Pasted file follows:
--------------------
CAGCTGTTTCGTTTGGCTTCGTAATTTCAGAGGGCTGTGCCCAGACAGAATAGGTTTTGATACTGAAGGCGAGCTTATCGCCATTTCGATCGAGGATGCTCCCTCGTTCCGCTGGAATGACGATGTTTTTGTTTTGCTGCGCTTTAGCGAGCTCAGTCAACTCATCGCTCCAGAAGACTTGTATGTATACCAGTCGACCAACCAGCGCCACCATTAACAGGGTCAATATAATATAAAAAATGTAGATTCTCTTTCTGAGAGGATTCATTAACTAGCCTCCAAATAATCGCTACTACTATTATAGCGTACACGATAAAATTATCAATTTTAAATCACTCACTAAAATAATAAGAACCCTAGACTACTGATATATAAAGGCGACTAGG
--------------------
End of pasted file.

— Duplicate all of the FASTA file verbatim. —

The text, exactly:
CAGCTGTTTCGTTTGGCTTCGTAATTTCAGAGGGCTGTGCCCAGACAGAATAGGTTTTGATACTGAAGGCGAGCTTATCGCCATTTCGATCGAGGATGCTCCCTCGTTCCGCTGGAATGACGATGTTTTTGTTTTGCTGCGCTTTAGCGAGCTCAGTCAACTCATCGCTCCAGAAGACTTGTATGTATACCAGTCGACCAACCAGCGCCACCATTAACAGGGTCAATATAATATAAAAAATGTAGATTCTCTTTCTGAGAGGATTCATTAACTAGCCTCCAAATAATCGCTACTACTATTATAGCGTACACGATAAAATTATCAATTTTAAATCACTCACTAAAATAATAAGAACCCTAGACTACTGATATATAAAGGCGACTAGG